GTP-binding proteins: These are a group of signal traducing proteins. Guanosine triphosphate (GT)- binding proteins are found in about 30% of human cancers. The mutation of ras protoongene is the single-most dominant cause of many human tumors.
The involvement of ras protein (product of ras gene) with a molecular weight 21,000(P21) in cell multiplication. The inactive ras is in a bound state with GDP. When the cells are stimulated by growth factors, ras P21 gets activated by exchanging GDP for GTP. This exchange process is catalyzed by genuine nucleotide releasing factor (GRF). The active ras P21 stimulates regulators such as cytoplasmic kinases, ultimately causing DNA replication and cell division. In normal cells, the activity of ras P21 is short lived. The GTPase activity, which is an integral part (intrinsic) of ras P21, hydrolyses GTP to GDP, reverting ras 21 to the original state. There are certain proteins, namely GTPase activating proteins (GAP), which accelerate the hydrolysis of GTP of ras P21. Thus in normal cells, the activity of ras P21 are well regulated.
Point mutations in ras gene result in the production of altered ras P21, lacking GTPase activity. This leads to the occurrence of ras P21 in a permanently activated state, causing uncontrolled multiplication of cells.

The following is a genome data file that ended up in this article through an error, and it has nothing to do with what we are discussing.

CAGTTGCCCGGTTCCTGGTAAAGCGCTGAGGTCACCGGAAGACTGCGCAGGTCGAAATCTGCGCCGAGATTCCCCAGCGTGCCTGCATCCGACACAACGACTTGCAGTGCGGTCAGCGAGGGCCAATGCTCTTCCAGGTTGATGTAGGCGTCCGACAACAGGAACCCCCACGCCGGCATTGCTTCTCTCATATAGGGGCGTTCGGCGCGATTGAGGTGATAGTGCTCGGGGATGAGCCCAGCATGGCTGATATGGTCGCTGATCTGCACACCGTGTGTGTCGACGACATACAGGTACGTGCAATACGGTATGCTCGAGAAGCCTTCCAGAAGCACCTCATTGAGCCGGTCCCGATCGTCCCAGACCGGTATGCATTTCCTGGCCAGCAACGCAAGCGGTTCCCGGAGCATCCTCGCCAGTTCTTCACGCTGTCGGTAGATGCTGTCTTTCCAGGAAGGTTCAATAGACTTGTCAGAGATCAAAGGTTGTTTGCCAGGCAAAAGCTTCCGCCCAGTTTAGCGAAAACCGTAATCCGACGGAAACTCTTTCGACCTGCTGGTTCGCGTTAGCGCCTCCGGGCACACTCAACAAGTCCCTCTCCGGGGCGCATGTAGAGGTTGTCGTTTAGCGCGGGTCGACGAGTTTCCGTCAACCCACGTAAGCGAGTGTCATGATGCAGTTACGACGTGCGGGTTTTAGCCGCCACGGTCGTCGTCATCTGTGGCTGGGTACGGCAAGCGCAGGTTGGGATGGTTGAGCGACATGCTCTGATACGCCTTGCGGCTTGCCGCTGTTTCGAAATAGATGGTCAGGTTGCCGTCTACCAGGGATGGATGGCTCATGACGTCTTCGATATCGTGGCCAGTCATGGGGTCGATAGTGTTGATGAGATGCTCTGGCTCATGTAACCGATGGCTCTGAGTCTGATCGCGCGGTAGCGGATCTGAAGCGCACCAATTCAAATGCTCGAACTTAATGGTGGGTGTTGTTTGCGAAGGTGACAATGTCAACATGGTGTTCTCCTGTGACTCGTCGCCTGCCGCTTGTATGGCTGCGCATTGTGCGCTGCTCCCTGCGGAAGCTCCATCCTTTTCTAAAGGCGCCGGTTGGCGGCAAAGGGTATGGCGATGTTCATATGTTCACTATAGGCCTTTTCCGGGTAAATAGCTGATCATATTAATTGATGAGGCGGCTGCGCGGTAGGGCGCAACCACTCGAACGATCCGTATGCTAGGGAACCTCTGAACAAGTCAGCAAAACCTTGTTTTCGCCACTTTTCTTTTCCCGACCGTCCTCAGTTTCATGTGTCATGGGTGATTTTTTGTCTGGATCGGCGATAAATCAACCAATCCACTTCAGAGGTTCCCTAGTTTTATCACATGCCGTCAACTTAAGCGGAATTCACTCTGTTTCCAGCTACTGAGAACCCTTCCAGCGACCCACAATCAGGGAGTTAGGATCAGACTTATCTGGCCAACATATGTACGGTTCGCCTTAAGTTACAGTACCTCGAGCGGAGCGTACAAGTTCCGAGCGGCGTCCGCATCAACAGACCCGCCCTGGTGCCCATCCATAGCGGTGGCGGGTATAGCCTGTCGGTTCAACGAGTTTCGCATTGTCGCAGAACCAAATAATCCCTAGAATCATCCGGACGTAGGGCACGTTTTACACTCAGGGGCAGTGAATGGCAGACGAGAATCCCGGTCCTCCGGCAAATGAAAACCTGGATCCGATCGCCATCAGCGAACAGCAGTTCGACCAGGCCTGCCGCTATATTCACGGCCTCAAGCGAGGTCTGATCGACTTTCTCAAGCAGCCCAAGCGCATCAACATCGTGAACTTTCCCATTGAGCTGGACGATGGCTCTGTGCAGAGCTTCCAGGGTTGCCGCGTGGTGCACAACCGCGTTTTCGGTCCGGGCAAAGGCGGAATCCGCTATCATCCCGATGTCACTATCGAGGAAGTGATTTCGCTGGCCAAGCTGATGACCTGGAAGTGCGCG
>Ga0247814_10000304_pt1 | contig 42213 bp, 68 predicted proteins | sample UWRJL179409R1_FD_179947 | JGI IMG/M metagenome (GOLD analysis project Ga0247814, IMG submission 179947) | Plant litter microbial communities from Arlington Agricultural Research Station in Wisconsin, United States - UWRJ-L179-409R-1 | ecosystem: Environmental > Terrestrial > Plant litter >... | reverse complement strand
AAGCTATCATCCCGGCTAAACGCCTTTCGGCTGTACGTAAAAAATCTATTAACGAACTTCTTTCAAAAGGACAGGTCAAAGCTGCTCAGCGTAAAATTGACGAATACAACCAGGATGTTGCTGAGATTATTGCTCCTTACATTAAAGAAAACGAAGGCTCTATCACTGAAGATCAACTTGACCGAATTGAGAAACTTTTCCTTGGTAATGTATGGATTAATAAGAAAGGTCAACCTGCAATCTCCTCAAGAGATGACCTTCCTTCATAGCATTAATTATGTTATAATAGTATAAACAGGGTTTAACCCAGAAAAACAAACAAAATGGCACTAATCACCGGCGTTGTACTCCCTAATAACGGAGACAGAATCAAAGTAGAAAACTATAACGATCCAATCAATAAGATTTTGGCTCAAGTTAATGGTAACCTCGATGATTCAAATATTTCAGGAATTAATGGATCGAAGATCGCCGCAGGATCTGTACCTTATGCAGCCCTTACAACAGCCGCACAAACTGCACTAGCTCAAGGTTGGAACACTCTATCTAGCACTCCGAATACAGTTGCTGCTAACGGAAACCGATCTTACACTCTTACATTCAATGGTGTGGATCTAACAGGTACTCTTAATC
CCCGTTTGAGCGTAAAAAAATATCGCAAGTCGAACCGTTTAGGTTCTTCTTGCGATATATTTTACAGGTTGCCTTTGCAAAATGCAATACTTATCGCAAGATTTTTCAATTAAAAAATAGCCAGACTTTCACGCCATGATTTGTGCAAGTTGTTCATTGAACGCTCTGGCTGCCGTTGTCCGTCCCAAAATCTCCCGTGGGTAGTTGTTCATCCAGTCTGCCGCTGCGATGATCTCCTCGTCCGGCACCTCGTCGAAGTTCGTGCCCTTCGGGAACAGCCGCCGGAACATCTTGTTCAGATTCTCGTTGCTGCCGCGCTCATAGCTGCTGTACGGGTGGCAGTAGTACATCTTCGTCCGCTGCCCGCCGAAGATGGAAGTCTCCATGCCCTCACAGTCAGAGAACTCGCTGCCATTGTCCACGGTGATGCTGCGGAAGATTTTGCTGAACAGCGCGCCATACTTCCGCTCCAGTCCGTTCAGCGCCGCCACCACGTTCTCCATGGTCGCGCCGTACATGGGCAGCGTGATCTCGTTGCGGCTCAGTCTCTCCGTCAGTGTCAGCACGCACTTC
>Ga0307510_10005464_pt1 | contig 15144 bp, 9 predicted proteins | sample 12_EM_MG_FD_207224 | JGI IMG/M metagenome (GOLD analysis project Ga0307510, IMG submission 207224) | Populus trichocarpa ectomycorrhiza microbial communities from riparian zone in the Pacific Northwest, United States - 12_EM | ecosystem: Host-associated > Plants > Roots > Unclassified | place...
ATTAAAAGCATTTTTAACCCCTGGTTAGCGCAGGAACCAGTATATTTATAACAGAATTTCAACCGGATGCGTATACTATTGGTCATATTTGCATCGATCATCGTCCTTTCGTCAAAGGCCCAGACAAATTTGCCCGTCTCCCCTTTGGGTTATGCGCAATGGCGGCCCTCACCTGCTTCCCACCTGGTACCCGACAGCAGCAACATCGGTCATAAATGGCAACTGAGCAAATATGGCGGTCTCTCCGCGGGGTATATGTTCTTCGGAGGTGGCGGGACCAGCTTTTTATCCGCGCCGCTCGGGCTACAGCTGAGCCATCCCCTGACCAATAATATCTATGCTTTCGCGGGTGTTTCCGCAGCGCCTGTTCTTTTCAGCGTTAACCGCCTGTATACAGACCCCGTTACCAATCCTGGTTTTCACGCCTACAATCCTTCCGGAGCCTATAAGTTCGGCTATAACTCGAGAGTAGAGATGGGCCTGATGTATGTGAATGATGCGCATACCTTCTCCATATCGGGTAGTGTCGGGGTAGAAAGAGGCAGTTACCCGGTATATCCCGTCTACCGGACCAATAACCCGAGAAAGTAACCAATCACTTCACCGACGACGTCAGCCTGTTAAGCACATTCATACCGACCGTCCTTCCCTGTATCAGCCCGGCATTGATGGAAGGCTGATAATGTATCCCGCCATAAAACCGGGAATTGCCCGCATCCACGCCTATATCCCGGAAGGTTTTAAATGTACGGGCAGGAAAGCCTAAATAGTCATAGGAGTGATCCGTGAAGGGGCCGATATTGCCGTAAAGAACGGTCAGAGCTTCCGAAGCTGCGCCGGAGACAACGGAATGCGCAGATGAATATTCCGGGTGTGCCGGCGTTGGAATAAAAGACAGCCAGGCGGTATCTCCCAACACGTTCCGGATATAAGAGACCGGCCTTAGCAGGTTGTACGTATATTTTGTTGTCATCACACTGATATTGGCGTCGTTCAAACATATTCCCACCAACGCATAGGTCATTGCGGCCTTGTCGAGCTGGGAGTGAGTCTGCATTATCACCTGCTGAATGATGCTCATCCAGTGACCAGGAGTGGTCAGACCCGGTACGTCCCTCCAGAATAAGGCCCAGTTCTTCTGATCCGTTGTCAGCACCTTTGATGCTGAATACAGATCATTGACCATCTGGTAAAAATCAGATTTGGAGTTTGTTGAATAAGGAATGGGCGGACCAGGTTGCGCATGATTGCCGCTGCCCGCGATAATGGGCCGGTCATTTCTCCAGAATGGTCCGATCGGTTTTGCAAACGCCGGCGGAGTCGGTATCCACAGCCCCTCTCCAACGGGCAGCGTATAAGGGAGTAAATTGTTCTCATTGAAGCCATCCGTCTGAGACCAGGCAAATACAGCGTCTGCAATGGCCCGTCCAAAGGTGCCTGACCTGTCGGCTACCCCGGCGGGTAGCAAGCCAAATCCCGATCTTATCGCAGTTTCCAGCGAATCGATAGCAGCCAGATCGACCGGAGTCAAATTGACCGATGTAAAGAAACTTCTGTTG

Non-receptor tyrosine kinases: These proteins are found on the interior of the inner plasma membrane. They phosphorylate the cellular target proteins (involved in cell division) in response to external growth stimuli. Mutations in the protonogenes (e.g.abl) encoding non-receptor tyrosine kinases increase the kinase activity and, in turn, phosphorylation of target proteins is causing unlimited cell multiplication.
A special category of gene namely cancer suppressor genes or, more commonly, antioncogenes, have been identified. The products of these genes apply breaks and regulate cell proliferation. The loss of these suppressor genes removes the growth control of cells and is believed to be a key factor in the development of several tumors, e.g. retinoblastoma, one type of breast cancer, carcinoma of lung, wilms' kidney tumor.
With the rapid advances in the field of genetic engineering, introducing antioncogenes to a normal chromosome to correct the altered growth rate of cells may soon become a reality.
GENES THAT REGULATE APOPTOSIS
A new category of genes that regulate programmed cell death (apoptosis) have been discovered. These genes are also important in the development of tumors.
The gene, namely bcl-2, causes B-cell lymphoma by preventing programmed cell death. It is believed that over-expression of bcl-2 allows other mutations of protooncogenes that, ultimately, leads to cancer.